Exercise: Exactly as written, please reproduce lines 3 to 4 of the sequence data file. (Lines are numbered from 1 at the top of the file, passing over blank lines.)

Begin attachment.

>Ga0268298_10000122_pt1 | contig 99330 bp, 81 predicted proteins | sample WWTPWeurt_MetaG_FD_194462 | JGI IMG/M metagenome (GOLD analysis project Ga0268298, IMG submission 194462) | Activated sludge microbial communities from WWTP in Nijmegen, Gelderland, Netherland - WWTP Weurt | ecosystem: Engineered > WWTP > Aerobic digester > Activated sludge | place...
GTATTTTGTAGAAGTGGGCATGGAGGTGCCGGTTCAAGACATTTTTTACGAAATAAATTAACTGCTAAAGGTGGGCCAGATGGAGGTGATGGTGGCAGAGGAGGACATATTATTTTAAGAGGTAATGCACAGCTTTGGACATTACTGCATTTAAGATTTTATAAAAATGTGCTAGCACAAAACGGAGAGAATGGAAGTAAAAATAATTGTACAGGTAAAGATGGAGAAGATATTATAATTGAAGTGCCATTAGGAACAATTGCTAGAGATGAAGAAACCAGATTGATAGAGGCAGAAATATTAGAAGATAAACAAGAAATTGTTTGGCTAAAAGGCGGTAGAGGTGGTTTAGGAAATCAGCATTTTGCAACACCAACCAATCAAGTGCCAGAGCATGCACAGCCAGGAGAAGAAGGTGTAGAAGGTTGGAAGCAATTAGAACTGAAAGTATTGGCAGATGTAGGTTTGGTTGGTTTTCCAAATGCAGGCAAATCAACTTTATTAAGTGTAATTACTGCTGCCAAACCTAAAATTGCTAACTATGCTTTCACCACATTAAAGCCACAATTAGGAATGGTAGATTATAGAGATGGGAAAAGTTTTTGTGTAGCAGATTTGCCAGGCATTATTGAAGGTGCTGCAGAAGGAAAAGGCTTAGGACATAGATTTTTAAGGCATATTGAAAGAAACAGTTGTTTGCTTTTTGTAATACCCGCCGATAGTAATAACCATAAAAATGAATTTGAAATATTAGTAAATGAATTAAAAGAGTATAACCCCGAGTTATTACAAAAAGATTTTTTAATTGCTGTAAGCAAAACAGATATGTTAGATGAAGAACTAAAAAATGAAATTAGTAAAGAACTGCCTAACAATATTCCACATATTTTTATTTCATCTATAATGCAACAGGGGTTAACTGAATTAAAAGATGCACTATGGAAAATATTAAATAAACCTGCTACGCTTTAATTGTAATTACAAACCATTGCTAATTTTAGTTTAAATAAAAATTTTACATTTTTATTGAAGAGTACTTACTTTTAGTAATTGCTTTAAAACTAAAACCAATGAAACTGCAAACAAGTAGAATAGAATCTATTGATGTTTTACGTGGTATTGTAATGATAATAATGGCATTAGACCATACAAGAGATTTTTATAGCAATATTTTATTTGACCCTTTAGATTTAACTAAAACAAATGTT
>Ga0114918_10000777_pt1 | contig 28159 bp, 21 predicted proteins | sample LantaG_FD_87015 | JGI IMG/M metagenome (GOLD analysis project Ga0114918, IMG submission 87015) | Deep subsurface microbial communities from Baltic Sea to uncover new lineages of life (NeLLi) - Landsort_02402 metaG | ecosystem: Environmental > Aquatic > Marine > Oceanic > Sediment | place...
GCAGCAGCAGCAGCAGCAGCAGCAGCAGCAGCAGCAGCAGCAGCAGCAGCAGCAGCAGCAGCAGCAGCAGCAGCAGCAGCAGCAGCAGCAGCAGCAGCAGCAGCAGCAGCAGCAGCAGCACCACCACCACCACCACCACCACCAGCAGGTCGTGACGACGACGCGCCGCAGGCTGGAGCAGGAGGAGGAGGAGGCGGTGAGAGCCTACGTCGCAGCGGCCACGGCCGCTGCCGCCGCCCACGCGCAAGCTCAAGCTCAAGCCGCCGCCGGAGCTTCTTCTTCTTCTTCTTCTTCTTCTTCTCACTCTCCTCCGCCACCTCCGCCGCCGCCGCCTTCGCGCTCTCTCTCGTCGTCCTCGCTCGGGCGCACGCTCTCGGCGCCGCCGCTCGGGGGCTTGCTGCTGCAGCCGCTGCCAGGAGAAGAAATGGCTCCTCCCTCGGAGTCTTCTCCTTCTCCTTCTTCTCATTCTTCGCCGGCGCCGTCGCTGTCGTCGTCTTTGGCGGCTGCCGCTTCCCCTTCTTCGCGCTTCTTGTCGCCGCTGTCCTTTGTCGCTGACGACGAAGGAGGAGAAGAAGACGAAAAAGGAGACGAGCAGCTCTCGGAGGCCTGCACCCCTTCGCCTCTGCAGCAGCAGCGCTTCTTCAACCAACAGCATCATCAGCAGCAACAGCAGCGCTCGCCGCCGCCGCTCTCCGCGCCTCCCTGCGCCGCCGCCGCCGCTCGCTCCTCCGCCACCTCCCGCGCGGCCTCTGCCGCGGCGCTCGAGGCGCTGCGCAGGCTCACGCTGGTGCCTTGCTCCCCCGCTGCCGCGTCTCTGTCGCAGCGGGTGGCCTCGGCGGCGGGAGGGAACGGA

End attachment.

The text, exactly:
>Ga0114918_10000777_pt1 | contig 28159 bp, 21 predicted proteins | sample LantaG_FD_87015 | JGI IMG/M metagenome (GOLD analysis project Ga0114918, IMG submission 87015) | Deep subsurface microbial communities from Baltic Sea to uncover new lineages of life (NeLLi) - Landsort_02402 metaG | ecosystem: Environmental > Aquatic > Marine > Oceanic > Sediment | place...
GCAGCAGCAGCAGCAGCAGCAGCAGCAGCAGCAGCAGCAGCAGCAGCAGCAGCAGCAGCAGCAGCAGCAGCAGCAGCAGCAGCAGCAGCAGCAGCAGCAGCAGCAGCAGCAGCAGCAGCACCACCACCACCACCACCACCACCAGCAGGTCGTGACGACGACGCGCCGCAGGCTGGAGCAGGAGGAGGAGGAGGCGGTGAGAGCCTACGTCGCAGCGGCCACGGCCGCTGCCGCCGCCCACGCGCAAGCTCAAGCTCAAGCCGCCGCCGGAGCTTCTTCTTCTTCTTCTTCTTCTTCTTCTCACTCTCCTCCGCCACCTCCGCCGCCGCCGCCTTCGCGCTCTCTCTCGTCGTCCTCGCTCGGGCGCACGCTCTCGGCGCCGCCGCTCGGGGGCTTGCTGCTGCAGCCGCTGCCAGGAGAAGAAATGGCTCCTCCCTCGGAGTCTTCTCCTTCTCCTTCTTCTCATTCTTCGCCGGCGCCGTCGCTGTCGTCGTCTTTGGCGGCTGCCGCTTCCCCTTCTTCGCGCTTCTTGTCGCCGCTGTCCTTTGTCGCTGACGACGAAGGAGGAGAAGAAGACGAAAAAGGAGACGAGCAGCTCTCGGAGGCCTGCACCCCTTCGCCTCTGCAGCAGCAGCGCTTCTTCAACCAACAGCATCATCAGCAGCAACAGCAGCGCTCGCCGCCGCCGCTCTCCGCGCCTCCCTGCGCCGCCGCCGCCGCTCGCTCCTCCGCCACCTCCCGCGCGGCCTCTGCCGCGGCGCTCGAGGCGCTGCGCAGGCTCACGCTGGTGCCTTGCTCCCCCGCTGCCGCGTCTCTGTCGCAGCGGGTGGCCTCGGCGGCGGGAGGGAACGGA